child jumping in the grass
Dance class. Gym class. Soccer practice. Swim meet. Music lessons. Play dates. How many activities is your child involved in on a weekly basis? When you remember your growing-up days, do you think blissfully of the unstructured summer days of freedom or the regular round of weekly activities?

Activities aren’t bad for kids by any means. But, with so many options, it’s tough to say no and leave some unfettered, unstructured, free time for our children so they can learn how to be active and creative without instruction from a teacher, coach or parent. Try rethinking the activities your child is involved in and encouraging some active, free play time instead. 

First, set a reasonable limit on the number of activities you’ll agree to on a regular basis.
Your guidelines should be your budget (classes and sports gear cost money), your schedule and your family’s lifestyle. If you and your spouse both work from home, having a few more activities might not be so bad. But for most families, “together” time is a rarity and we need to guard it; remember that every activity you say yes to means you’re saying no to something else, something like a family walk in the park, a move night or a hike through the woods.

Second, build active family habits.
Kids who grow up in active families will grab onto those habits and incorporate them into their adult lives. When what your family does for fun is get out and hike a trail, or ride bikes together, or go swimming, or rock collecting, or kick a ball around in the yard, or go to the gym together, you’re not only investing in your own health and energy level but you’re teaching your children that fun is a lot more than sitting in front of the television or computer. As our world becomes more and more media-centric, it’s important to have regular, physical, non-screen-related things happening in your family.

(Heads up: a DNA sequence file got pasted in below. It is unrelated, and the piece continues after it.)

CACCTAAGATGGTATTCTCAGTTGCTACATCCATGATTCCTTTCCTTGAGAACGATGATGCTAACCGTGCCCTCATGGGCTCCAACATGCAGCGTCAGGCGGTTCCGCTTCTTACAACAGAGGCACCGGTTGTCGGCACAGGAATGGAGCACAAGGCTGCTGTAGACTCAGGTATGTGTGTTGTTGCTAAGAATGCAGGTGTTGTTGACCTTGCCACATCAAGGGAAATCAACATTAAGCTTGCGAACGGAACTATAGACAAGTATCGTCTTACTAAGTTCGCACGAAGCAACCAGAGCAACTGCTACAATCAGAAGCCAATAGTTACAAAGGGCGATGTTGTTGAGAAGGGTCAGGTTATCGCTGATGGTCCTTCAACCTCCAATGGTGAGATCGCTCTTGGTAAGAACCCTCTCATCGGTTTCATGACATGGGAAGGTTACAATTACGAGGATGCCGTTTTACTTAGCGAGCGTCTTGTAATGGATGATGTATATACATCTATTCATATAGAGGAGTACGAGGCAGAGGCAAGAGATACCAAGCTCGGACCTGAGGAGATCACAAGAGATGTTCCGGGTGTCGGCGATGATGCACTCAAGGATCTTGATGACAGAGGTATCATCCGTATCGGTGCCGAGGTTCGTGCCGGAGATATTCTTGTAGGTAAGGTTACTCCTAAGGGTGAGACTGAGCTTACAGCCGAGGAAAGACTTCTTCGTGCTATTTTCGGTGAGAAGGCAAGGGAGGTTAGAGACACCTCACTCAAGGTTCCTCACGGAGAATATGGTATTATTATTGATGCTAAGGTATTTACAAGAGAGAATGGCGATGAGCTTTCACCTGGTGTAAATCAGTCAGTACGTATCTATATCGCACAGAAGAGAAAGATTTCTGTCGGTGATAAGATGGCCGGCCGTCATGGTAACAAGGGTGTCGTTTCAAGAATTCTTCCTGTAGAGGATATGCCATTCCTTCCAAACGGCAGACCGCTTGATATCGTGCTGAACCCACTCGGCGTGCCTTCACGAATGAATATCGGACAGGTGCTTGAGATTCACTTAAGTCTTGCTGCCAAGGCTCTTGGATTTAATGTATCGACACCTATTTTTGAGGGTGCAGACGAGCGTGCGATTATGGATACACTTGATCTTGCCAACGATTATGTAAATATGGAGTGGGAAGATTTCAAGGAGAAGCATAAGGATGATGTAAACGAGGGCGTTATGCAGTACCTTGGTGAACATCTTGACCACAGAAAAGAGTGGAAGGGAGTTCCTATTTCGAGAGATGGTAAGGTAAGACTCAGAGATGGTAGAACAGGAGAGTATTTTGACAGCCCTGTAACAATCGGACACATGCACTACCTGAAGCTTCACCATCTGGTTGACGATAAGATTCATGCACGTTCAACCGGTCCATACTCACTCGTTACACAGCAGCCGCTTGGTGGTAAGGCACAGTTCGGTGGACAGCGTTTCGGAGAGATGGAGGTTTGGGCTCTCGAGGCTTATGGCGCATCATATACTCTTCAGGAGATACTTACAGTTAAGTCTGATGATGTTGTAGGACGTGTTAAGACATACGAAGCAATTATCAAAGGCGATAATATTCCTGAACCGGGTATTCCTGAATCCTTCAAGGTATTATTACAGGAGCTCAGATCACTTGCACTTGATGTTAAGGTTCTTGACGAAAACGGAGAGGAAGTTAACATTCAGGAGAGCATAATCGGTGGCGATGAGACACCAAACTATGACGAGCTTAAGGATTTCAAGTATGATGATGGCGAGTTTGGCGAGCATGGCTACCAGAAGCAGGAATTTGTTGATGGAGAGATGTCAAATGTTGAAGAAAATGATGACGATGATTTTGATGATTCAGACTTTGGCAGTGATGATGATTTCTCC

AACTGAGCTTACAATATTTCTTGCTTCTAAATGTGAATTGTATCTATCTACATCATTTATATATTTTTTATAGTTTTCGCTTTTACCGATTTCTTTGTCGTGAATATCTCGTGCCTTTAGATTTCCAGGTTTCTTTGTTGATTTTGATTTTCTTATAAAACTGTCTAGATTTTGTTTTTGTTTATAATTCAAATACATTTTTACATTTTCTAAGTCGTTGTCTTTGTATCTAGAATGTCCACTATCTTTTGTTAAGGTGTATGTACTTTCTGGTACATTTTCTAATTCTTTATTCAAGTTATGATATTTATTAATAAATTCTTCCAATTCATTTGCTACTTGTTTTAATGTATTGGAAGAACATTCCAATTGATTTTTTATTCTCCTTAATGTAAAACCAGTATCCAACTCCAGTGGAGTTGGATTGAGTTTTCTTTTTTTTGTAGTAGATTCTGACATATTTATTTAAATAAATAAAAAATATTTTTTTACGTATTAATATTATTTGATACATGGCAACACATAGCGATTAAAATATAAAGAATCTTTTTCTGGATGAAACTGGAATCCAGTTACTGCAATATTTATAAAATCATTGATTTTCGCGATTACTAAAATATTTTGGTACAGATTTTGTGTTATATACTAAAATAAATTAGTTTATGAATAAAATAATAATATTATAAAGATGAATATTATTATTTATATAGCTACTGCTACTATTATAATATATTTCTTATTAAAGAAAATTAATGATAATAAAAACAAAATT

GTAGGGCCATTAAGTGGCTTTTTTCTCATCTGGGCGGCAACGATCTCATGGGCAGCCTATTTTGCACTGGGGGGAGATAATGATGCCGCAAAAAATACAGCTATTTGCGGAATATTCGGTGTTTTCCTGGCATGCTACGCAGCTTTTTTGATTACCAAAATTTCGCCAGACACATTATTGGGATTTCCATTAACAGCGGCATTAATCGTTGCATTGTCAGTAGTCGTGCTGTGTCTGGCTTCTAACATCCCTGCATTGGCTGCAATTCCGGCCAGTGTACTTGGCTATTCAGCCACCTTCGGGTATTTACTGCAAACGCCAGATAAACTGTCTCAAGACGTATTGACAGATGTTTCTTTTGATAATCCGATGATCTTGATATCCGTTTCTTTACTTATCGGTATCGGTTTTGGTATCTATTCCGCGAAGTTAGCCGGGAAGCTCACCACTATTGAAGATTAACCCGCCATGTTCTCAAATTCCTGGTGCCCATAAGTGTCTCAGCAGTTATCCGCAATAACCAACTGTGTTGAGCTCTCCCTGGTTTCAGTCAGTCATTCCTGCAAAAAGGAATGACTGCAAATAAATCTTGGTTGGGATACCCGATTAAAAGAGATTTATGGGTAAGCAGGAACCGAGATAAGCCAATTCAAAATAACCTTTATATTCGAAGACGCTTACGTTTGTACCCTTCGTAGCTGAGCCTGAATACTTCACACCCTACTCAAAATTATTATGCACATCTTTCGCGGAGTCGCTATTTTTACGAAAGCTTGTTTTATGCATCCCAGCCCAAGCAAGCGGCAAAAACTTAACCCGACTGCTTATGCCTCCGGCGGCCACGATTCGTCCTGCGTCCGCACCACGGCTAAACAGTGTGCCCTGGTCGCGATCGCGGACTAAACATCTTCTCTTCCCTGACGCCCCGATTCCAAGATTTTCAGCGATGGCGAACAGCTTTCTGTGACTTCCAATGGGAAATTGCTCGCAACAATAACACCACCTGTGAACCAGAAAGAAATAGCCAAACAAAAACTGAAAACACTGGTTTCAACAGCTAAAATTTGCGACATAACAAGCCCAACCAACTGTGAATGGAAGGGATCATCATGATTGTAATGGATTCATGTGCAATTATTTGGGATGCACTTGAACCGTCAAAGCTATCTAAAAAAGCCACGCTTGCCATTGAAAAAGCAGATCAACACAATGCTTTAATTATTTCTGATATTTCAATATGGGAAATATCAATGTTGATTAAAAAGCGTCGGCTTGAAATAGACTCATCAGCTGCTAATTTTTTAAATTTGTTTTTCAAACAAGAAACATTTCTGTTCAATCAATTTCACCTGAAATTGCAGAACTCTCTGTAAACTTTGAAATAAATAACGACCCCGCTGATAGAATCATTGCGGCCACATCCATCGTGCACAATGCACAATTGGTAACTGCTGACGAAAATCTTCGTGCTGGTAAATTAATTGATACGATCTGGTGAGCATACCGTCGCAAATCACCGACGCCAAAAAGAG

Third, get outside and get the kids outside.
Depending on the ages and the outside area you have available to you, you may not be able to just send your kids out to play. If you can, do! There is absolutely nothing better to foster a child’s individuality and creativity than to allow them plenty of unstructured time in this huge, complex, beautiful earth. Kids may wave the “I’m bored!” flag, but don’t worry; the stage just past boredom is called creativity. Let them struggle through the initial boredom and they will find literal worlds to explore. Don’t oversee or entertain. Just give them the space and the time outside and they will figure out what to do with it.

Fourth, be adventurous and try new active pursuits.
If your child shows an ongoing interest in snowboarding, skating or rock-climbing, why not try it out together? Instead of immediately signing your child up for the next available class (or immediately saying, “No way!”), go out to the slopes as a family, learn the sport together, and then decide if it’s something worth pursuing further. You’ll all learn new skills, stay active and build up a log of family adventures. And as your children see you conquering your fears to try new, active things with them, they’ll learn to be bold and courageous themselves.

Even if extreme sports are too costly or, well, extreme, a weekend spent fishing and camping, planting a garden or volunteering to help a friend move will add up to memories of active outdoor time spent together, and experiences that will encourage your children towards an active lifestyle, even when there’s not a parent, teacher or coach in sight.

Image: Tanya Little